It was bound to happen. With 16 years of wildly successful Top Truck Challenge events under our belt, we figured someone out there would step up and follow our lead, especially during economically challenging times such as these. After all, hauling a 4x4 cross-country to spend a week thrashing with our crew at Hollister Hills isn't cheap. That's why when we got a phone call from Joe Collins of the Clay County 4x4 Club in Ocala, Florida, inviting us to cover the 2009 South Eastern Tough Truck Challenge (SETTC) event, we took note. Not only did Collins model his event after our own, but even his procedures for narrowing down the field of potential competitors was suspiciously similar. Instead of a print magazine, though, Collins used his website for voting. Subscribing to the belief that if you can't beat 'em, join 'em, we entered our project Mega Titan as a competitor.
Fast forward three months: Team Mega Titan touched down in Orlando, Florida, on a Thursday afternoon in mid-April. Our crew was comprised of feature editor Robin Stover, TTC extraction chief Rodney Hill, and TTC judge and Mega Titan's creator, Toby Lavender. Our plan was simple: Show up, make final preparations to the truck, and show off what we originally built it for. We had arranged for a transport company to deliver the Mega Titan to TruTech Automotive in DeBary, Florida, where we would spend Friday preparing the Titan for battle. Upon delivery, the truck was about 90-percent ready to rock, leaving just a few last-minute loose ends to tie up on site. After a full day of tweaking on the truck, we loaded it up and headed to the event site: Hard Rock Cycle Park in Ocala, Florida.
When we think of wheeling in Florida, we visualize deep mud and lots of it. So it was a big surprise when we pulled into Hard Rock Cycle Park and found virtually no mud whatsoever. Instead, we found a series of man-made obstacle courses that took full advantage of the change in elevation at the park. You see, Hard Rock Cycle Park used to be a lime quarry, so much of the terrain is sculpted from the remnants of massive earth relocation operations that once occurred there. Naturally, this type of terrain is rare in and around the flatlands of Florida. So it is safe to say that SETTC was much different than we had anticipated it would be.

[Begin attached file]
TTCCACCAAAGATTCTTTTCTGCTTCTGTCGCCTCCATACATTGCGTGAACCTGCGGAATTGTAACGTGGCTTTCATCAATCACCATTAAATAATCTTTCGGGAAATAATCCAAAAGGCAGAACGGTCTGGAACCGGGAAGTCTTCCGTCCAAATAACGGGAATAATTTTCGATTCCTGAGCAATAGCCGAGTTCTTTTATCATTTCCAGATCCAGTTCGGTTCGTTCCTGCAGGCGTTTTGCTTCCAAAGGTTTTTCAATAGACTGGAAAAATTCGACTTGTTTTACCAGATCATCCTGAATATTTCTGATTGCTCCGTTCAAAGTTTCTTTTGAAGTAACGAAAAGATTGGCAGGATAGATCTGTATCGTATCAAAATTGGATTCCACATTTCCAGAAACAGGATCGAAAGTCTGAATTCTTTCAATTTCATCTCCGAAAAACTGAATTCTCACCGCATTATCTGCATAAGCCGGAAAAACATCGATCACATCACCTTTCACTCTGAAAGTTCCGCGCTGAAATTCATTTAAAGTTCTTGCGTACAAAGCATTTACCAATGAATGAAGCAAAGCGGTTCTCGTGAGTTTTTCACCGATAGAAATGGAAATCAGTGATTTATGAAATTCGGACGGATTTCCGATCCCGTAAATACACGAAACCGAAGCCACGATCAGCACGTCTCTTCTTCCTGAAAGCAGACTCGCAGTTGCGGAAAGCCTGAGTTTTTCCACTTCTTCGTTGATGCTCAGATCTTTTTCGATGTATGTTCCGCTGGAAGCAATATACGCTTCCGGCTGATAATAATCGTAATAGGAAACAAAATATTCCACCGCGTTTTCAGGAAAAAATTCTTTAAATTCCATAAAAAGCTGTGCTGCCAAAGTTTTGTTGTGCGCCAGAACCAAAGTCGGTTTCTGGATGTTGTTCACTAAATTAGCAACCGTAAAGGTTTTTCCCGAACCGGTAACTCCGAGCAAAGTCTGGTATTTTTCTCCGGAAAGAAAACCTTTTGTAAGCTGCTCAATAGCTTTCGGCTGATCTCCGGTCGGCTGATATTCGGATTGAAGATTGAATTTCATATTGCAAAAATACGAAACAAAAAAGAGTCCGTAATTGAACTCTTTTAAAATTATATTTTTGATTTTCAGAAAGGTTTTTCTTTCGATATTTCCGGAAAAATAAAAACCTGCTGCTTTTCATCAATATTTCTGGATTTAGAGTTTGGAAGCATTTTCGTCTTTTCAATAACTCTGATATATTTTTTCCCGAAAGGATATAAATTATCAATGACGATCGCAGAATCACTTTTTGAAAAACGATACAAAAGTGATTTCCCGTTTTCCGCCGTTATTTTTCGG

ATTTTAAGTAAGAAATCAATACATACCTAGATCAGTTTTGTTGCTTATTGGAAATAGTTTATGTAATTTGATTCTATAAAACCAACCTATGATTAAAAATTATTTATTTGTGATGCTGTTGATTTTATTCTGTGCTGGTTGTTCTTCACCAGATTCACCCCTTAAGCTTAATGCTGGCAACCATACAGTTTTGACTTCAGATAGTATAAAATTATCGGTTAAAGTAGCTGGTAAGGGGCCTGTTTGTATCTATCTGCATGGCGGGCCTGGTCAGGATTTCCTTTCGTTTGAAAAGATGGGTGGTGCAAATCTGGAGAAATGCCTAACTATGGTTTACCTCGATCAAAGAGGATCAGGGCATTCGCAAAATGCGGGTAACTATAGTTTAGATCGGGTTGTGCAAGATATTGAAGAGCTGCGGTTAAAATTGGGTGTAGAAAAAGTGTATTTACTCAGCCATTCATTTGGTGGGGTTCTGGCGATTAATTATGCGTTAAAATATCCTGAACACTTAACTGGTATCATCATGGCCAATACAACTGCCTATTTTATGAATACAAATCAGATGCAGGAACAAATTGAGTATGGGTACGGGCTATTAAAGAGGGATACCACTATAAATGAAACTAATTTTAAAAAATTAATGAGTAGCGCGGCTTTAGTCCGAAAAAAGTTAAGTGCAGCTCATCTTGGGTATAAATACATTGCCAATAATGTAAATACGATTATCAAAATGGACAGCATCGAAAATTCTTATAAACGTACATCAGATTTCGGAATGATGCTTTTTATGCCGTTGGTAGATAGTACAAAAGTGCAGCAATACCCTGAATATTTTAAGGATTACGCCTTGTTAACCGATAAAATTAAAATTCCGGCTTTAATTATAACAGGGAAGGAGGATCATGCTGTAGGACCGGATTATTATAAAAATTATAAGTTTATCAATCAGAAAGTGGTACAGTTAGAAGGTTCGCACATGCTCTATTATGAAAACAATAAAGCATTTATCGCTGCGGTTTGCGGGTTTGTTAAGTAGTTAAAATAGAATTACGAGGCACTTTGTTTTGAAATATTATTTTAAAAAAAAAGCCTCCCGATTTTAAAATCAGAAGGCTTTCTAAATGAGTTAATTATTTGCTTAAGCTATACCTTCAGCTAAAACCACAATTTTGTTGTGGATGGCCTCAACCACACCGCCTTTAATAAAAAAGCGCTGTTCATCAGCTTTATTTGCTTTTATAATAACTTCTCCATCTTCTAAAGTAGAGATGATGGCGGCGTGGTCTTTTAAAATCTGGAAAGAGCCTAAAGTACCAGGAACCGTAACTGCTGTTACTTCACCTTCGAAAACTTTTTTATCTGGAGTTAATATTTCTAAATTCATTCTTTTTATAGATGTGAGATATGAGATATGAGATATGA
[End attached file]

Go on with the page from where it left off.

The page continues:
Making it Happen
As with any race effort, in order to make an idea a reality, you have to depend on other people's professional abilities be they paid or donated. In the case of transporting the Mega Titan across the country, we relied on the dedicated efforts of Johnny Cantrell and Duke Livingston. Both readers of Four Wheeler and enthusiasts at heart, the two drove for five days straight with our Mega Titan in tow, asking for nothing more than a camping spot at the event and offering to assist our team as well as other teams when help was needed. We found the two through an online shipping community called U-Ship.com. Essentially, U-Ship is the eBay of the shipping world. Simply log on, post a shipment, and like moths to a flame, offers in the form of electronic bids start to arrive in your inbox.
The Mega Titan's Mega-Rebuild
Committing to a competition of this level requires a significant sacrifice in time, materials, and money. We would like to thank the following individuals for their support in making the Mega Titan's appearance at South Eastern Tough Truck Challenge a reality: Toby and Tracy Lavender, Rodney and Jennifer Hill, Jerry Sparkman, Jeff and Pam Arabia, Grant Wolf, Sean Carlini, Jonathan Burgess, Lance Nist, Nick DeAlvia, Clayton Kraatz, Donny Roebuck, Bob Graham, Ron Wirth, Brad Hylton, and Rebecca Stover.
For more information about SETTC, visit www.forums.claycounty4x4.com.